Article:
Buying a bed and breakfast is probably the biggest purchase you will ever make. Approach it wisely so it’s not the biggest mistake you ever make. The horror stories I can tell you about B&B sale transactions would make your toes curl (and I will share some “horror stories” throughout this Quick Guide to help illustrate my points). The purpose of this Quick Guide, as well as my other Quick Guides, eBooks, and seminars, is to help you make your B&B career be the most profitable and enjoyable possible
I think education is vital to any new business venture one takes. B&B innkeeping looks easy, so too many people enter into the business without learning anything about it first. Buying a B&B seems like it would be as easy as buying a house, so way too many people proceed without education or professional assistance. At the very least I hope you’ll put this Quick Guide to good use and at the very least ask lots of questions. Keep asking questions until you are satisfied that you have the information you need to make a decision or take an action. Ask the same question of several people, compare the answers, and then ask about the differences you find in the different answers.
To help make this the most valuable resource for you that I can, I have elicited input from B&B Brokers around the country. I was a B&B broker for over twelve years, but only in Colorado. Because you may have interest in another part of the country I want you to have expertise from other parts of the country, hence the collective mind of experienced B&B Brokers.
I’m differentiating between real estate broker and B&B Broker because a B&B Broker has so much more background and experience in the sale of bed and breakfasts than a general real estate broker. The majority of the problems I’ve heard about in B&B transactions has been when a general real estate agent has been involved, not someone with B&B experience. Regardless of how much B&B experience the broker you hire has, don’t relinquish too much power to them; stay in control and check all information you get during your process of searching for and buying your B&B. Communication is challenging in the best of conditions; you need to ensure you and your broker understand things the same way, and that the understanding is correct. There are lots of details to know about and tend to in a B&B transaction to make it go smoothly for both seller and buyer. Not only should you know as much as possible about the transaction, but so should the agent you are working with.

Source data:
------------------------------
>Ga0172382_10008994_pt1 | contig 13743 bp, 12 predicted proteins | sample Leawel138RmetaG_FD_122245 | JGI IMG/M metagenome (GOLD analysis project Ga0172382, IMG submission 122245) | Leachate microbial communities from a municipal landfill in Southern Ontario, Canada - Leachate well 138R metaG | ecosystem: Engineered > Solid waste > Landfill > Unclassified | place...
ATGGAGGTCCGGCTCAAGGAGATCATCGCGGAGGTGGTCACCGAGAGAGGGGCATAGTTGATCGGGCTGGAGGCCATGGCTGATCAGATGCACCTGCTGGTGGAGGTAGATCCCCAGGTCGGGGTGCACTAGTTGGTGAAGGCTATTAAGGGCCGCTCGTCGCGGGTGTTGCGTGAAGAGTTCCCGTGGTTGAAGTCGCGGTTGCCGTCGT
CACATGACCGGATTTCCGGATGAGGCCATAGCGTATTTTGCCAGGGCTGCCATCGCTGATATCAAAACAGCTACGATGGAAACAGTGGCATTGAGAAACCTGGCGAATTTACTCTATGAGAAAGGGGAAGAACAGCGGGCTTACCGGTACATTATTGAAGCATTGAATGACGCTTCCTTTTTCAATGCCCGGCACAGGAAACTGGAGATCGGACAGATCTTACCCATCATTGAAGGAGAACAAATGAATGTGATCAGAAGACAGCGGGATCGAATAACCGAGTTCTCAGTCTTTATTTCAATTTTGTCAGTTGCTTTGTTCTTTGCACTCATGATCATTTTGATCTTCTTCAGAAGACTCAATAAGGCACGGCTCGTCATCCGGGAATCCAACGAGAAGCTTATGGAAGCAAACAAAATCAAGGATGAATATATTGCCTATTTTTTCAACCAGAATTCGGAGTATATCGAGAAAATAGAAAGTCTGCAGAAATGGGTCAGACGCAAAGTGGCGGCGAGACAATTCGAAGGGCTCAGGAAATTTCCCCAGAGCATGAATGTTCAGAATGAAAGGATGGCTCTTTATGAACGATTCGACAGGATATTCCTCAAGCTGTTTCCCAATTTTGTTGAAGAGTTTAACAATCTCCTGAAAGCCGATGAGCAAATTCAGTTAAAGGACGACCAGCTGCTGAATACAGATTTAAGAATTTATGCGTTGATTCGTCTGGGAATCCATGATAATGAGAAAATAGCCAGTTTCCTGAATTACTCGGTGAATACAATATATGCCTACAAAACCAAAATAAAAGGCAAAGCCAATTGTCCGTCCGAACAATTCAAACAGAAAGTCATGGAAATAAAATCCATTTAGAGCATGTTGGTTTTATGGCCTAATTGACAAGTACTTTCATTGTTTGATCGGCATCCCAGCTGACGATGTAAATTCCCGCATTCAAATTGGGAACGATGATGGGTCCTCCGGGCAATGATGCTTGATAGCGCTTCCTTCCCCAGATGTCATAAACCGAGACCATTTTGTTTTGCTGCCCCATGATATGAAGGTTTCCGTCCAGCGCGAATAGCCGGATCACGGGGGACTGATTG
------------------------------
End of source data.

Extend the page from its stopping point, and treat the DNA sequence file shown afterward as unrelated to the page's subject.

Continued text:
The break-out of questions for your consideration include questions for yourself, your agent, the Seller, and zoning officials, as well as miscellaneous questions for consideration and research. You’ll find discussion and debate about these questions and in some cases suggestions of the answers to look for.
A Sample Question
Is this property zoned for the business as you run and advertise it; special events, number of guestrooms, meetings? Are parking, fire protection, and signage to code? Is the seller willing to put these answers into writing?
One B&B sale I heard about involved the buyer not asking, or verifying, if the zoning matched the business as advertised. The seller implied things were to code, but never directly said so. After the sale completed the buyer discovered that the zoning didn’t allow all the activities that went along with the business. The buyer had to get the B&B re-zoned so booked weddings, special events and meetings could legally be held there. Parking had to be increased and fire protection improved too. The buyer wouldn’t have paid nearly as much for the B&B if the truth had been known before the purchase.
Buying a B&B can be a frustrating, time consuming experience. The amount of homework you do ahead of time will ease the way and make for a smoother situation and more profitable business. Part of your homework is knowing what questions to ask. You have a good handle on what questions to ask of whom. Expand on those questions as you proceed through your search and purchase adventure.
The more you ask of the people involved with the inns you consider for purchase, the fewer mistakes and surprises you will have after closing. The more questions you ask during your search, the more you will enjoy a successful B&B business. Part of that success is happiness in the new lifestyle you have chosen.
Don’t forget to also take classes (B&B and other related to running a successful B&B), read books and eBooks, attend B&B conferences, stay in bed and breakfasts (that teaches you more about the guest comforts that you enjoy so you can offer them to your guests), and hire B&B specialists to assist you along your path.
This is a sample from the Quick Guide “Questions B&B Buyers Should Ask”. Click here to order this eBook and others in the Series.